I have been curious about the Grand Mosque de Paris for some time.  It sits in the 5th arrondissement across from the Jardin des Plantes where I often enjoy walks.  I have read about the sugary sweet hot mint tea and the peaceful environment of the courtyards.  The mosque is walled with a tall minaret and ornate tile work around the arched doors.  The building structure is noticeably different than the Parisian buildings, museums and apartments in the neighborhood.  It’s a little oasis unto itself.

While looking around online, I found the mosque offered Turkish baths, called le hammam.  This is the equivalent of a public spa with specific stages of steaming, bathing, scrubbing and massage.   All of these activities sounded quite good to me.  I read most people spent two hours at the bathhouse.  What a relaxing morning or afternoon treat!

As I investigated a number of blogs, I learned I would need some courage to take part in this activity.  The spa is single sex with specific days allocated by gender.  Women are completely unclothed during the hammam.  Hmmm, public nudity is something I have tried to avoid my entire life.

Additional levels of courage would be needed for the scrub process called grommage.  It is a vigorous exfoliation of your entire body by a woman who wears a glove that could also serve as a torture device with the slightest increase of pressure.

Despite my concerns, the brightly colored tile inside the Mosque entrances and the promise of sweet mint tea were too much for me to pass up.  I decided to give it a try.

I paid €43 for the steam, black soap, 10 minute grommage, 10 minute massage and a cup of the sweetened mint tea.  There are variations of packages available, including simply having a steam.  Once I had my tokens for my services, I headed to the changing room.  I stowed my clothing and towel in a locker.  While I did not go into the steam rooms in a full coverage ensemble, I made certain to cover up the parts of me that needed coverage.  Clearly, the Protestant in me is still alive and well.

At this point, the instructions given in French get a little blurry for me.  From the changing room, it was difficult to tell which direction to head.  I figured I was headed in the correct direction if the temperature increased.

I believe I was told to shower, steam for 30 minutes, shower again, use my soap, then get scrubbed and then massaged. Turns out that was not exactly right, but it was close enough.  After a quick shower rinse, I headed into the first of 3 steam rooms.  The rooms were sequenced to be increasingly warmer.  I quickly decided the first room was not warm enough and proceeded directly to the second room.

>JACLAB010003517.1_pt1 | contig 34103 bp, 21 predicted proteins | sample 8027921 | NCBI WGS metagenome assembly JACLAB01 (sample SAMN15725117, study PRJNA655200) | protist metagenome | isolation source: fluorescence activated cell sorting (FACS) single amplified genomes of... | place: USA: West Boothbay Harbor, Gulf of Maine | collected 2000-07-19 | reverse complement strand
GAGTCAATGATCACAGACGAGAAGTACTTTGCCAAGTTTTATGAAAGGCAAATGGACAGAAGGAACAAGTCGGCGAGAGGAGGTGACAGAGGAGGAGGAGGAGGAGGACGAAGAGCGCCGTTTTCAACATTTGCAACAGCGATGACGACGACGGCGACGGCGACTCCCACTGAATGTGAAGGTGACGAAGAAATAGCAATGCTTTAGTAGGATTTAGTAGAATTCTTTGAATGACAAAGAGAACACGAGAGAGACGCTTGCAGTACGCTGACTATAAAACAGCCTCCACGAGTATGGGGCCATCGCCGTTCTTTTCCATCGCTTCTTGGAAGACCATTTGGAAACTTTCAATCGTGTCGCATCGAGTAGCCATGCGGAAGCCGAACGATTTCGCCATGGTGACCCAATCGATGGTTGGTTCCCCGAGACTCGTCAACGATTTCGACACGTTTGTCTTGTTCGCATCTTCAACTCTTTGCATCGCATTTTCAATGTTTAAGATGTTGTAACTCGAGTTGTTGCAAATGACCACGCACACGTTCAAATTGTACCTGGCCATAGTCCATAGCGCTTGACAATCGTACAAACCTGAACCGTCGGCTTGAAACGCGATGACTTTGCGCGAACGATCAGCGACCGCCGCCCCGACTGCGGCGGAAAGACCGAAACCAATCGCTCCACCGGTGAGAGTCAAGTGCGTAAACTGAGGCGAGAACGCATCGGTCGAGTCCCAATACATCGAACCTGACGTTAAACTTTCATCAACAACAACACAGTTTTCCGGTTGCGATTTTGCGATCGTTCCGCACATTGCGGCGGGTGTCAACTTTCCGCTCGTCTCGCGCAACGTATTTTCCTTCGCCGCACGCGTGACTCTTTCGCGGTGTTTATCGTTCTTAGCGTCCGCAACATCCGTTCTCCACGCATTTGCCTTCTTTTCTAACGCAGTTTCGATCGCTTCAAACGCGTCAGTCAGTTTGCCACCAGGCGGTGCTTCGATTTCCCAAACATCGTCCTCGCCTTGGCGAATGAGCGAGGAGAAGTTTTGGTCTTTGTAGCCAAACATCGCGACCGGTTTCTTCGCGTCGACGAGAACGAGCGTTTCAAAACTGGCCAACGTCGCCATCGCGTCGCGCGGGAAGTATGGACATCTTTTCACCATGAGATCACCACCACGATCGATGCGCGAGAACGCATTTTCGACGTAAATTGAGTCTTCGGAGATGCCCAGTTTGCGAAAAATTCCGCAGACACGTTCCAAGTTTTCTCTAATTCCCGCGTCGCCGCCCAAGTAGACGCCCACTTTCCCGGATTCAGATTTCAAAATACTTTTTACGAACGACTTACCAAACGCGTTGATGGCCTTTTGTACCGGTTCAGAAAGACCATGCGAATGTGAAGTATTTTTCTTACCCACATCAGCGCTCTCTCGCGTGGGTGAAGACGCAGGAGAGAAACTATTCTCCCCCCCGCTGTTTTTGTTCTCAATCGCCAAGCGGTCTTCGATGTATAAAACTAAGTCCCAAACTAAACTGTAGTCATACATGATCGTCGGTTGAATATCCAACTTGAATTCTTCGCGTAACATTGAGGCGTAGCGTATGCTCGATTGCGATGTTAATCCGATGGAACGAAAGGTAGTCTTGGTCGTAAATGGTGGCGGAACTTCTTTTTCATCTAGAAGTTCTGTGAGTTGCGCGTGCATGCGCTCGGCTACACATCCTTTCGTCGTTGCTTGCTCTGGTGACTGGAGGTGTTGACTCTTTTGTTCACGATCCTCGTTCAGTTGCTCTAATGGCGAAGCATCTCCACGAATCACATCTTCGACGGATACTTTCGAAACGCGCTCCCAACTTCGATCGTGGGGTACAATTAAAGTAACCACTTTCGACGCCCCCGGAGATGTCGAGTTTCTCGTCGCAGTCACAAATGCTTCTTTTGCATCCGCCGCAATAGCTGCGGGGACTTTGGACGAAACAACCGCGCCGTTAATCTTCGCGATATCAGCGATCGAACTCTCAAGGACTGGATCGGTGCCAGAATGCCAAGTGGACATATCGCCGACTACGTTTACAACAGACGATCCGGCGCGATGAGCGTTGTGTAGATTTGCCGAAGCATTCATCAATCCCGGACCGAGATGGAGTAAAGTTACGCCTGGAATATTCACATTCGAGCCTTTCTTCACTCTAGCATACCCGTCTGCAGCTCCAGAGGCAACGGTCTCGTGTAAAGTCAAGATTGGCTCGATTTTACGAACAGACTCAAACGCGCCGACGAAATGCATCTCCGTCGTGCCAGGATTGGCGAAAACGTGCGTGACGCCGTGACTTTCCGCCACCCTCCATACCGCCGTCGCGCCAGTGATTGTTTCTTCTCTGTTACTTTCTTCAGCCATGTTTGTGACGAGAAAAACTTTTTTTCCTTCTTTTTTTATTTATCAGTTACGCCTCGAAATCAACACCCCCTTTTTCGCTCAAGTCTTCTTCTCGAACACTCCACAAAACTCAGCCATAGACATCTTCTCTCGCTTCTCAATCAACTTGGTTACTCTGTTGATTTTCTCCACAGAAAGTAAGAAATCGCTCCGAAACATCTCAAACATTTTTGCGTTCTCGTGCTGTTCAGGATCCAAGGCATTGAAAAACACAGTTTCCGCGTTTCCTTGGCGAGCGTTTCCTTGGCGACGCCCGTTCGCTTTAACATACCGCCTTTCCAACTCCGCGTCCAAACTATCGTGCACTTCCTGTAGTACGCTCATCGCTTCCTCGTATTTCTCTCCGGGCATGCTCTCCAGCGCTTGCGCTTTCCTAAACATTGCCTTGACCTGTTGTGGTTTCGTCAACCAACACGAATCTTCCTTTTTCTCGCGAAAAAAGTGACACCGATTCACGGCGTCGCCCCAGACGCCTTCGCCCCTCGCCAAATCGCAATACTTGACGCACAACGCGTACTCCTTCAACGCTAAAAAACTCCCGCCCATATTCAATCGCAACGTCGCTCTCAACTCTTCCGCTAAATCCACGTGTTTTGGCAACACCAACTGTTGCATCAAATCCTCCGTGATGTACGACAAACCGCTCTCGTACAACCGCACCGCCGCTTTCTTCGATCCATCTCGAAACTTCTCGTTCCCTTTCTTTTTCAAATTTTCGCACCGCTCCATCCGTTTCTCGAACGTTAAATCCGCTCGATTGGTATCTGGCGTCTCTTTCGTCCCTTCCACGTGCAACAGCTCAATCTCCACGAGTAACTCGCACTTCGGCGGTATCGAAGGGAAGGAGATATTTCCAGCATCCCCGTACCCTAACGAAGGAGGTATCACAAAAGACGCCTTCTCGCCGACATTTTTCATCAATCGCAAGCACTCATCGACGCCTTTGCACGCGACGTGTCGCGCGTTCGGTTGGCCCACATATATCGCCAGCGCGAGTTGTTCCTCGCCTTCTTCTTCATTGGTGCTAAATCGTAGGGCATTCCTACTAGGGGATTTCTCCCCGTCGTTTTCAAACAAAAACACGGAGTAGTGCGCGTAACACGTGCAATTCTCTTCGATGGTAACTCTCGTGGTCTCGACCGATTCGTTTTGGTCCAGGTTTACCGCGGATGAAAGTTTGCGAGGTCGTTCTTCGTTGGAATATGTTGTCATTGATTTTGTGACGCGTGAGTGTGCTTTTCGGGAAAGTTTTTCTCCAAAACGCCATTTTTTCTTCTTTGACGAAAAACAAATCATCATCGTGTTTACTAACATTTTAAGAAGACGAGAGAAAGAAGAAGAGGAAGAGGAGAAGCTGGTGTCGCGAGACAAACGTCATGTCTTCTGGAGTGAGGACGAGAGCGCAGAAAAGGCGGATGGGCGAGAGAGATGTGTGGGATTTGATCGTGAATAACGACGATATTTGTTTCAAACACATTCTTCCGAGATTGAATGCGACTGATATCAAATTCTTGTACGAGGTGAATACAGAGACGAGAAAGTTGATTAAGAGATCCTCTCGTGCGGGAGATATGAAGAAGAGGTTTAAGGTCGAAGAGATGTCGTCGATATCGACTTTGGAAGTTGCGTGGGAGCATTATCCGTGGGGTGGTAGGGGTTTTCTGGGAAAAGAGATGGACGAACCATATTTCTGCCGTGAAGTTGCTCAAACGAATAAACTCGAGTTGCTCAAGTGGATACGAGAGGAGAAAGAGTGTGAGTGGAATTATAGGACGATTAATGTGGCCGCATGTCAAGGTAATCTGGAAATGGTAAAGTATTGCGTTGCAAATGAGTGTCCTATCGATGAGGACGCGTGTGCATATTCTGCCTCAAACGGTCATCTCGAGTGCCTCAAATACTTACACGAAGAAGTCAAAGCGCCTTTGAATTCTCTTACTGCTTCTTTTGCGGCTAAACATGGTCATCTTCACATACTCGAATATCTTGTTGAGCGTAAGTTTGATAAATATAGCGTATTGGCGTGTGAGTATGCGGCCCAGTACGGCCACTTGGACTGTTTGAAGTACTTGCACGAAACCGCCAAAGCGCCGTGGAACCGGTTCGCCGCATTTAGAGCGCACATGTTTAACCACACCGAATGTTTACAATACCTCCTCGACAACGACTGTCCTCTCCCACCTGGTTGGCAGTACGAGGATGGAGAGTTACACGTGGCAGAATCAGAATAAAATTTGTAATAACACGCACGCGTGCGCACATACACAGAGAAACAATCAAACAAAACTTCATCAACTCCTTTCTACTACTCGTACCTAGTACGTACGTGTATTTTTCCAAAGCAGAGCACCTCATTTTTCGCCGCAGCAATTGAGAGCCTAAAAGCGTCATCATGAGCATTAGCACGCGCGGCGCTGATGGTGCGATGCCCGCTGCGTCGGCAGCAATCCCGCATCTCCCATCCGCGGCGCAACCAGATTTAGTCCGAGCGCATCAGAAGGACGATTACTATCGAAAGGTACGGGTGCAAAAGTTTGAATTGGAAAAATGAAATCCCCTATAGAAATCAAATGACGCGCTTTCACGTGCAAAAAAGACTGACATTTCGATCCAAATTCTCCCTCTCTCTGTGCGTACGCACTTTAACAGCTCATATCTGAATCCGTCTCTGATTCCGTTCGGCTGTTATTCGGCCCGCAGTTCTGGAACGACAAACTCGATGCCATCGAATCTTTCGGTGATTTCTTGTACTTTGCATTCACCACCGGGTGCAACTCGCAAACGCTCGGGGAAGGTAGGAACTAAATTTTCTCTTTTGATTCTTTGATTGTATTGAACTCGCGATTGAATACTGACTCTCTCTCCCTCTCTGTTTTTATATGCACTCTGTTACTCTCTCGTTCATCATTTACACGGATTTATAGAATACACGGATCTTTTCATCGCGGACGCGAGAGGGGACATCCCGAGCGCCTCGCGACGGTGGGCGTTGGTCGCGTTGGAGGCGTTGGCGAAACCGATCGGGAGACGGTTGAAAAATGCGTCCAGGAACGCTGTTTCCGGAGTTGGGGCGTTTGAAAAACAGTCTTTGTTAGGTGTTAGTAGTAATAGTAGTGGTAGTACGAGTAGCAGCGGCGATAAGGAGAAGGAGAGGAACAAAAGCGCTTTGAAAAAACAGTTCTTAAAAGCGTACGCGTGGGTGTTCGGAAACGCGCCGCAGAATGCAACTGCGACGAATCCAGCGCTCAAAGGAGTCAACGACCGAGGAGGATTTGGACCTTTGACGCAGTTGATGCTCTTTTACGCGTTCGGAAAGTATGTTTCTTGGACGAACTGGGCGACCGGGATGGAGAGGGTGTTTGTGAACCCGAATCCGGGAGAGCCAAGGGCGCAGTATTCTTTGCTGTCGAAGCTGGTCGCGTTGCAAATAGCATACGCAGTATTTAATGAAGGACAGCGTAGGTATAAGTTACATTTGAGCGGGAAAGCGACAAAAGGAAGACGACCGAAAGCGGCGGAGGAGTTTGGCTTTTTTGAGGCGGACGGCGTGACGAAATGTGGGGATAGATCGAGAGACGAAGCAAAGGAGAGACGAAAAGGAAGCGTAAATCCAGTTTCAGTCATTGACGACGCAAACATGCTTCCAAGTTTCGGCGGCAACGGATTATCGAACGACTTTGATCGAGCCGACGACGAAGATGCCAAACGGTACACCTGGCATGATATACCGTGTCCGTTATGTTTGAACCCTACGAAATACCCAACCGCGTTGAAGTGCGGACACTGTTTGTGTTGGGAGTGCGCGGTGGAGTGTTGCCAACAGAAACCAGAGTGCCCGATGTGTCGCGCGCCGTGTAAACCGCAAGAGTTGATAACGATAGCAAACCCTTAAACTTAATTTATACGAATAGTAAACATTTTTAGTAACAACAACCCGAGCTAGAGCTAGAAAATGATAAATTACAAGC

The second room was completely marble.  A dim light illuminated the space as well as some small sky lights.  The air was thick with steam and droplets of warm water occasionally rained down.  It was difficult to see more that a few feet in any direction.  Raised marble platforms lined the outer walls as well as a middle platform for lounging.  Buckets were available for rinsing or giving yourself a splash of cool water.  After acclimating to this room, I moved to the third room the warmest of the spaces.

The third steam room with multi-tiered marble platforms was staggering with heat, so much so that when I was laying down if I propped up my knees they felt as though they were getting a steam burn.  There was a cold plunge pool for refreshment.  Many of the women alternated between the steam and the pool.  The pool water was too cold for me to sit in, but I did splash in it a bit to maintain my senses.

Eventually I retreated to the second cooler steam room, soaped up and rinsed off.  Next in the process was the grommet.  A no-nonsense woman took my token and told me to lie on a plastic table.  She checked to see that I had washed off all my soap and then she got to work.

She was methodical in her practice and scrubbed layers of skin away.  Her wiry glove traveled up and down my body, my sides, the tender back of my arms, my toes.  You name it, she exfoliated it.  The pressure was consistent, surprising and uncomfortable, but I slowly realized the process was breathing life back into my wilted body.  I got up from her table and looked at my soft pink skin.  I felt shiny and new.

After another shower, I dried off and headed to the massage room.  A lightly scented oil was applied and worked into my skin.   After the massage, I was told to relax on the daybeds and I was given a mint tea.  As I was marinating in the massage oil, I took note of the large space.  The brightly colored room was intricately painted and had small multi-colored windows near the ceiling.  There was a cupola allowing sunbeams to stream down.  The environment was a lively with the chatter of the women giving massages.  I began to emerge out of the haze of my sauna and massage.

Recommendations for le Hamman:

  • Do not go if you have limited time!  You need to queue for the grommet and the massage – this can be a lengthy wait.
  • Take a bottle of water
  • Two towels are helpful – the Grand Mosque does not provide towels (one towel for the massage and to absorb excess oil, the second for your final shower before you leave for the day)
  • Have a €1 coin for a locker & key.  You will get it back, but this ensures your clothing, wallet, phone are secured.
  • All the rooms are social, chit chat abounds.  Do not think of the experience as a quiet day at the spa.
  • There are various iterations of nudity.  Wear what makes you most comfortable.  My quick survey found that most women wore “bottoms” of some sort and were topless.

Central courtyard at the Grand Mosque